Risk attribution among a system of interacting economic units and risk measure assessment with a view toward capital allocation are addressed in this issue of The Journal of Risk. Additionally, we consider topics associated with the behavior of portfolio managers: specifically, stop outs and bonuses.
Negative risk components arise within systems of interacting economic units, where some reduce the risk generated by others in certain scenarios. In order to obtain nonnegative risk components, the standard method is to replace negative risk components with zero and rescale appropriately. As an alternative, in the issue's first paper, "Nonnegative risk components", Jeremy Staum proposes an approach based on cooperative game theory, which provides an advantage with regard to properties such as separability, diversification and monotonicity.
In our second paper, "What is the best risk measure in practice? A comparison of standard measures", Susanne Emmer, Marie Kratz and Dirk Tasche compare the most common risk measures on the basis of desirable features, such as coherence, comonotonic additivity, robustness and elicitability, as well as their impact on capital allocation. The authors find that expected shortfall offers the best compromise among these different criteria, despite its shortcomings regarding estimation and backtesting.
"Stop-outs under serial correlation and the triple penance rule", by David H. Bailey and Marcos López de Prado, is our third paper. It concerns stopping out (or discontinuing) an investment strategy with rules that must discern between bad luck and poor choice. The authors develop closed-form expressions to estimate loss quantiles and time-under-water quantiles that do not require the assumption of independent and identically distributed cashflows. In particular, under standard portfolio theory assumptions, they estimate that it takes three times longer to recover from an expected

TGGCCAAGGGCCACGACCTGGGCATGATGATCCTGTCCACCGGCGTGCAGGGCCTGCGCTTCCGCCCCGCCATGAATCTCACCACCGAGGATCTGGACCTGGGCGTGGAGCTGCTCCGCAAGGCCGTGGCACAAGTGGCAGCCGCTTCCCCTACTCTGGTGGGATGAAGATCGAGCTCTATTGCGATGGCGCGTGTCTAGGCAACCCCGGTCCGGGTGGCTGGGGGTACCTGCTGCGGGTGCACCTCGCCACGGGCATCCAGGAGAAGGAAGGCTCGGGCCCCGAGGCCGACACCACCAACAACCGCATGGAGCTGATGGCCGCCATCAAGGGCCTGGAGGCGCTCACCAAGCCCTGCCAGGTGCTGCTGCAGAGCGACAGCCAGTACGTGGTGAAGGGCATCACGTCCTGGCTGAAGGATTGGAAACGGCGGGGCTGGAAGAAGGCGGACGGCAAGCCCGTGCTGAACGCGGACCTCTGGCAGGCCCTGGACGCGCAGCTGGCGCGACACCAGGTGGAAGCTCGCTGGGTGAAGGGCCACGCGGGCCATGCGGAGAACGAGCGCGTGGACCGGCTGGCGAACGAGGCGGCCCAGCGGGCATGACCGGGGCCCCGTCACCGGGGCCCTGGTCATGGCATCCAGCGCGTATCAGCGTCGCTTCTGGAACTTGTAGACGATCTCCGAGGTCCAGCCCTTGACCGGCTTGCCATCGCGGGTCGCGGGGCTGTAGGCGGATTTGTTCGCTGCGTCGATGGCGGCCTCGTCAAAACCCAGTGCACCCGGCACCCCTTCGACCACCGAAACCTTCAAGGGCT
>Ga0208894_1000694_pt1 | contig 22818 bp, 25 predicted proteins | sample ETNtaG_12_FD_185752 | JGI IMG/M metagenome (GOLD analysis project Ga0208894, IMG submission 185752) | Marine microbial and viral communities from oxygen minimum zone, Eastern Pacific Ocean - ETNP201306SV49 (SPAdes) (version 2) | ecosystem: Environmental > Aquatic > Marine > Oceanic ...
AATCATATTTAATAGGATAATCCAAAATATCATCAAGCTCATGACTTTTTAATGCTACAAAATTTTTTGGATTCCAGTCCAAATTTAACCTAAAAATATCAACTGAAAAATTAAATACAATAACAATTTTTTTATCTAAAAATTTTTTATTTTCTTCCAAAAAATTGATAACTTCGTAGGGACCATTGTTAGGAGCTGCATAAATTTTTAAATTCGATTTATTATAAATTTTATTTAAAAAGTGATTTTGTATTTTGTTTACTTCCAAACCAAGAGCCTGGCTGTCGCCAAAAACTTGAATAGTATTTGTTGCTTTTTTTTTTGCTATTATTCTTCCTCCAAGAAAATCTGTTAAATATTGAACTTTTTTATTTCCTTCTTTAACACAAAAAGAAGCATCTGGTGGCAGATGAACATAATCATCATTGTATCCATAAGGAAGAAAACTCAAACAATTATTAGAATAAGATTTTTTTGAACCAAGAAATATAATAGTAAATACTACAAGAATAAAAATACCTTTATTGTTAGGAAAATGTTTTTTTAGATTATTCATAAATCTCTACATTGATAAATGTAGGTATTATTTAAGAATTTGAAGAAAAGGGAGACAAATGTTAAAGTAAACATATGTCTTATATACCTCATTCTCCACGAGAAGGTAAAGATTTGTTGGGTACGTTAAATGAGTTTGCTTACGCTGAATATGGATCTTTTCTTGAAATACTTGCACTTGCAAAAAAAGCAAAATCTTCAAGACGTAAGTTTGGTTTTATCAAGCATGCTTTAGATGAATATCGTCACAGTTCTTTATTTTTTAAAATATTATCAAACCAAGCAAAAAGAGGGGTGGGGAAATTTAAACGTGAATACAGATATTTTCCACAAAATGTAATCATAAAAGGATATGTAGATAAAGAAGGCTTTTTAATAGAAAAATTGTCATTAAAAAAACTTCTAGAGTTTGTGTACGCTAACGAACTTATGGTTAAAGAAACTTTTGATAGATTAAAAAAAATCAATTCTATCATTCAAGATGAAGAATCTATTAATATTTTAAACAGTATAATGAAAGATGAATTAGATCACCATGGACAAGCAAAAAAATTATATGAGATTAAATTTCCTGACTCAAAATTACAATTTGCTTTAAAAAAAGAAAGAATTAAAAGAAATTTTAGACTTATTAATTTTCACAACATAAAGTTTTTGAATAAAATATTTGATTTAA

loss quantile than to generate it.
Finally, in our fourth paper, "Does bonus deferral reduce risk-taking?", Dietmar P. J. Leisen tackles the interplay between risk-taking and incentives. Specifically, he shows through a dynamic model that bonus deferral increases risk-taking for extreme (large or small) realized asset values; for others value in between, risk-taking decreases, but only if the ratio of the deferred portion to shortfall is below a critical value.
University of Florida
This paper proposes two methods for attributing the risk of a portfolio or system to its components.
This paper revisits the properties of risk measures and checks VaR, ES and expectiles with regard to whether or not they enjoy these properties.
This paper provides a theoretical justification as to why investment firms typically set less strict stop-out rules for PMs with higher Sharpe ratios.
This paper characterizes continuous-time risk-taking.